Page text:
“The two would have free roles to supervise, hence the decision not to give them any ministries; they would just be like the principal and his deputy at a regular school. Again, this also ensure the ministries they were supposed to lead, would be allocated to others, thereby solving this problem of having certain individuals complaining that they have been overlooked for cushy ministerial positions, yet they contributed immensely in the party winning seats or a seat in the election,” added the source.

Asked when the new cabinet would be unveiled, DC Secretary General, Ralechate ‘Mokose told the Lesotho Times the exercise could not be completed “so soon” that the ministers would be inaugurated today, as widely reported by the media.

“The programme that is being talked about concerning the swearing-in of ministers was announced by the previous government, without considering that selecting appropriate ministers was a lengthy and rigorous process which needed time. It could not be done a day after the inauguration of the prime minister.

“There are so many things to be considered before cabinet is finalised, and the previous government appeared not to realise this, when it released the programme.

“The swearing-in of ministers will take place at the appropriate time and not tomorrow. It’s probably going to happen next week but again, I cannot be too sure of the exact day,” Mr ‘Mokose said.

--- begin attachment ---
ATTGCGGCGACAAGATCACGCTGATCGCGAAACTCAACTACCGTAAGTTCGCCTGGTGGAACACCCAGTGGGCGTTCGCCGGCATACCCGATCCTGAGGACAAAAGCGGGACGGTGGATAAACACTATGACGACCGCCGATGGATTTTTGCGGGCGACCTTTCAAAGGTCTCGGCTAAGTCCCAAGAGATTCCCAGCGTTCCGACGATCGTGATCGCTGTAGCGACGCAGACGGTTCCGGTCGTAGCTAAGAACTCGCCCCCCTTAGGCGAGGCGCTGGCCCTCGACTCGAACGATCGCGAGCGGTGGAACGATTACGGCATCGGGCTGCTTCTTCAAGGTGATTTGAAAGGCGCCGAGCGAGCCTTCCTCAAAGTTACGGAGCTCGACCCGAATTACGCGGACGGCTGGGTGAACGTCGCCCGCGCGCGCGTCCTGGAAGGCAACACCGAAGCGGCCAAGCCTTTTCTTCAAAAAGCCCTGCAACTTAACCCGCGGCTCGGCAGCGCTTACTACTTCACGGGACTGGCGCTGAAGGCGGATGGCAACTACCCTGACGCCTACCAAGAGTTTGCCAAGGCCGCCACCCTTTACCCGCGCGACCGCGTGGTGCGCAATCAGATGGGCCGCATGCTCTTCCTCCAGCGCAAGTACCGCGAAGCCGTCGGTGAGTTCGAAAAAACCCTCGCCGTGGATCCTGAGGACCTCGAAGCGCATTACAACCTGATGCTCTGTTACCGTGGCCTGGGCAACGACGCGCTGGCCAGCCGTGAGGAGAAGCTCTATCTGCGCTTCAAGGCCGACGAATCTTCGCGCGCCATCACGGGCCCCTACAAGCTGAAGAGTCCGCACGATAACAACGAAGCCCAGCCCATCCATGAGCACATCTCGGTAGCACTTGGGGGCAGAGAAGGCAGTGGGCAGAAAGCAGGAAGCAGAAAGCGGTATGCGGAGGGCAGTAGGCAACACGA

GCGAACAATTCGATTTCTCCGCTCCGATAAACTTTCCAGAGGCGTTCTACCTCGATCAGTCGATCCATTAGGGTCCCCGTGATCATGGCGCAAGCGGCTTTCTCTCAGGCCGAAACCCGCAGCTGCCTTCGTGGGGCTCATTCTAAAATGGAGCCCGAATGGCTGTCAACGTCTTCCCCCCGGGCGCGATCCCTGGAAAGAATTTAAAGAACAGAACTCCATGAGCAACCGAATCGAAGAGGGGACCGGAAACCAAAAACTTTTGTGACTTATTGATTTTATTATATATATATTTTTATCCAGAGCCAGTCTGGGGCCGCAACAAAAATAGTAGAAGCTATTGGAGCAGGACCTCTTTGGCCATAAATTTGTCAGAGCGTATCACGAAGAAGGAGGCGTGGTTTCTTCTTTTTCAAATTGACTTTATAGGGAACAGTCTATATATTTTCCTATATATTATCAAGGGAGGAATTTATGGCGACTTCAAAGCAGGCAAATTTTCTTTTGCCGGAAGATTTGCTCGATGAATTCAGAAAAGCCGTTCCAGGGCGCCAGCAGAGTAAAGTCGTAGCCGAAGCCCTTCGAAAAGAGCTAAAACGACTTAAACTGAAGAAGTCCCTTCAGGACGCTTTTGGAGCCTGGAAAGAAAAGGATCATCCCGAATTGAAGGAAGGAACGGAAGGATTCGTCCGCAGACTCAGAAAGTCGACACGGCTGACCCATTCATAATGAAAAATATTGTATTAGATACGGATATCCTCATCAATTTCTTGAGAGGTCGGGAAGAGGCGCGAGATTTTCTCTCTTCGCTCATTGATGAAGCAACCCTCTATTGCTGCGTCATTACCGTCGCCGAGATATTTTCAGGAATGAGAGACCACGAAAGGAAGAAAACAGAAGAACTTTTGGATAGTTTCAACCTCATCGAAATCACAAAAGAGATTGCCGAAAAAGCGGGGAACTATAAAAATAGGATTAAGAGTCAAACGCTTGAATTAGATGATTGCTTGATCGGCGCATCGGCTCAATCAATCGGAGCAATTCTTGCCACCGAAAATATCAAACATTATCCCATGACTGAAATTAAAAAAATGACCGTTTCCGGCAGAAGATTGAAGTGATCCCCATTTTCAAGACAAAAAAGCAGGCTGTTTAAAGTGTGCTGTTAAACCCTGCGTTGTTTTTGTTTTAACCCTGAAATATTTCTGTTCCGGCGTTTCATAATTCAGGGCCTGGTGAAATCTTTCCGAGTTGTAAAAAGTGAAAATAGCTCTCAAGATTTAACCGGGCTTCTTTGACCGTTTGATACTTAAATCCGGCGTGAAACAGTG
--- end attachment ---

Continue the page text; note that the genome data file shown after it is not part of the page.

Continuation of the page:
On the other hand, PFD leader, Advocate Lekhetho Rakuoane, whose party is allegedly demanding two ministries by virtue of its two seats in the 65-seat alliance, was non-committal when contacted yesterday, and referred the Lesotho Times to the prime minister.

“I am not aware that the ministers’ inauguration was supposed to be tomorrow. To my knowledge, the selection process is not yet complete.

“I would advise you to consult the office of the prime minister for that kind of information,” he added.

Meanwhile, NIP leader, Kimetso Mathaba yesterday said he was surprised to hear that the public had expected cabinet to be unveiled on 19 March when the selection process had not even been concluded.

“I am truly surprised that people were given 19 March 2015 as the date for the swearing-in ceremony, while the coalition has not approved anything regarding the ministerial posts,” Mr Mathaba said.

“In fact, all the seven party leaders were supposed to meet today after lunch to discuss the issue. So basically, what it means is that the process is on-going and the nation would need to be patient while the issue is being thoroughly looked into to avoid making costly mistakes.”

LPC leader, Molahlehi Letlotlo, also said nothing had been agreed as yet regarding the composition of the new cabinet.

“We are busy making suggestions regarding the posts, so we cannot be talking about names here as well as how many ministries there would be in the new government,” Mr Letlotlo said.

Repeated efforts to get comments from the BCP and MFP were fruitless, while Government Secretary, Moahloli Mphaka, said the new cabinet was yet to be finalised. Last week, Mr Mphaka told the Lesotho Times that the ministers were likely to be sworn-in today, 19 March.

“The swearing-in of ministers will probably take place on Wednesday next week. When I spoke about the likelihood of the ministers being inaugurated tomorrow, Thursday, the information was based on a schedule that was put in place by the previous government,” Mr Mphaka said.